Located in one of Taipei’s seedier areas, Qi Tiao Tong (七條通), a bustling alley off Linsen North Road, is home to an eclectic collection of Japanese and Korean restaurants, as well as an assortment of girlie bars that cater mostly to Japanese businessmen.
Among the eateries, Nan Ta Men is a good place to go to sample some hearty, authentic Korean fare, yet not break the bank. The restaurant’s dining room is always full, and the young staff members are kept on their toes attending to tables that seat companies of four or more.
The spacing is arranged in such a way that on a recent Friday visit my dining partners and I had little trouble overhearing a group of businessmen chatting in Japanese at the table on one side, and a Taiwanese man confirming the area’s long-standing reputation as a den of iniquity by instructing his female ganbu (幹部), or high-ranking employee, to “train the hostesses” on the other.
Photo: Ho Yi, Taipei Times
Barbecue is Nan Ta Men’s main attraction, and a copper grill is built into every table. We began our evening spread with boneless short ribs (烤牛小排, NT$450), the most expensive dish on the barbecue menu. An agile staff member quickly brought over a platter of marinated meat, flipped it a few minutes on the grill and voila: We enjoyed the tender beef’s piquant symphony of flavors with slices of garlic and chili wrapped in crisp lettuce.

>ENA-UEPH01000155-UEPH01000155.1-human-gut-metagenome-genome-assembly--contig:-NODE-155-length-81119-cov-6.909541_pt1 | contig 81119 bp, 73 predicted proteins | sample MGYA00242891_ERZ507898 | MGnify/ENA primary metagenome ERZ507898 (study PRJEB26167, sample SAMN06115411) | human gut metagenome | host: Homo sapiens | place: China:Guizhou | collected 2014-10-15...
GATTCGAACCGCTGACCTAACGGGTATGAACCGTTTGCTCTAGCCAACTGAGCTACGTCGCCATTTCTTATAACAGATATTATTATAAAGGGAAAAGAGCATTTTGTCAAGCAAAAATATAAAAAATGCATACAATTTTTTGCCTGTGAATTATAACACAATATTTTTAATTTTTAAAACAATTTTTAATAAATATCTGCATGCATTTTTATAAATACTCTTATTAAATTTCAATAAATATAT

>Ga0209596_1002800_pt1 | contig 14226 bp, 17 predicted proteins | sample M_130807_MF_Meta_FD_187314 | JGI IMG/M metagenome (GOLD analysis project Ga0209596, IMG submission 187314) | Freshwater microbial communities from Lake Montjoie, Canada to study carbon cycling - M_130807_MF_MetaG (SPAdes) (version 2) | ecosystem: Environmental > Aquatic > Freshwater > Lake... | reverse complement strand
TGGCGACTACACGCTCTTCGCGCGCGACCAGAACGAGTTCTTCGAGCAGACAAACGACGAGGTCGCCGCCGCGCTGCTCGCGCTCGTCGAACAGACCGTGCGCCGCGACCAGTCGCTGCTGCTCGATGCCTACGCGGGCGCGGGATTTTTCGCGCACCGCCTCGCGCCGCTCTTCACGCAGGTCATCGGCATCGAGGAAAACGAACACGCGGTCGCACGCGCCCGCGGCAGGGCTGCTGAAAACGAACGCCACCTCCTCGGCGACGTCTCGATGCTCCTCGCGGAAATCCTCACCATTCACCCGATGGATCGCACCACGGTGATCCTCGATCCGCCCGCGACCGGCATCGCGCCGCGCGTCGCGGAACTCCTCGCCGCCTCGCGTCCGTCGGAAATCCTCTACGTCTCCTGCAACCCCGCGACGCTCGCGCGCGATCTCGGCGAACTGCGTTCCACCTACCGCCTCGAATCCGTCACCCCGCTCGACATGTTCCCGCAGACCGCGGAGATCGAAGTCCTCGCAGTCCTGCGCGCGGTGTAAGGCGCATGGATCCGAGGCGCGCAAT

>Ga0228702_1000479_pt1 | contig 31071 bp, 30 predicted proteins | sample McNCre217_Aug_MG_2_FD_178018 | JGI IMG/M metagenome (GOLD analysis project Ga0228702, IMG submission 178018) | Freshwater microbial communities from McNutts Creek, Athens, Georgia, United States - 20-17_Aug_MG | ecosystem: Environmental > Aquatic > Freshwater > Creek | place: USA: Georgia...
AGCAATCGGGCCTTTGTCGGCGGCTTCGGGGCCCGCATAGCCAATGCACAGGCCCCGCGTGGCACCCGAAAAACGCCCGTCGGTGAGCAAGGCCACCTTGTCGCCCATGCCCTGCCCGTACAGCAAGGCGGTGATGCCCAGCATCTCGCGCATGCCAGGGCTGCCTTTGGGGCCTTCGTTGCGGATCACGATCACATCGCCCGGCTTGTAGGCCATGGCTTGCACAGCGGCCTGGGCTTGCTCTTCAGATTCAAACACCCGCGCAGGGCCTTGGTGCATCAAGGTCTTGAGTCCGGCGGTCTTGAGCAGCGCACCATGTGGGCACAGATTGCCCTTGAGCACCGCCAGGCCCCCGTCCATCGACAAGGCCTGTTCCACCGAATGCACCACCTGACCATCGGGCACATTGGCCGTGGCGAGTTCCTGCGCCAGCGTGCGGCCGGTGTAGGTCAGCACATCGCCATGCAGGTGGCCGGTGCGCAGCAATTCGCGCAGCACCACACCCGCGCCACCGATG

Nan Ta Men’s barbecue standards include beef tongue (NT$400, 上等牛舌), pork intestine (NT$380, 辣烤肥腸) and lamb (NT$250). Served with chili and sesame oil sauces, the thin slices of spicy marbled pork (辣烤五花肉, NT$350) offer an equally exciting taste bud adventure.
The wraps of barbecued meat can be further enriched by the addition of kimchi, which comes as part of the restaurant’s panchan, the array of small plates that is the trademark of Korean food. The eatery’s selection of panchan is small, but comes in unlimited supply.
A visit to Nan Ta Men would not be complete without its immensely popular seafood pajeon (海鮮煎餅, NT$250), or Korean pancake, which is made with shrimp, squid and scallion. Crispy and golden brown on the outside, tender and juicy on the inside, the fluffy pancake had a hint of the ocean that was met with unanimous approval at our table.
The ginseng chicken soup (人蔘雞湯, NT$350 for a half chicken, NT$650 for a whole bird) impressed us with its luscious broth, which was thickened with glutinous rice and flavored with garlic and chestnuts.
Other must-tries include dolsot bibimbap (石頭拌飯, NT$180), or hot stone bowl of rice topped with vegetables, egg, and either beef or pork, and raw oysters with chili paste, vinegar and scallion (涼拌生蚵, NT$400). Those with a sweet tooth can finish with the restaurant’s signature fried ice cream (NT$100 for two scoops).
The downside of dining at Nan Ta Men is the inescapable greasy smell of barbecue that clings to your clothes. Prospective diners should also be aware that patience is needed on weekends if you show up without reservations.
Address: 63, Ln 119, Linsen N Rd, Taipei City (台北市林森北路119巷63號)
Telephone: (02) 2571-1017, (02) 2571-1136
Open: From 5:30pm to 4am, closed Mondays
Average meal: NT$600
Details: Menu in Chinese and Korean, credit cards accepted
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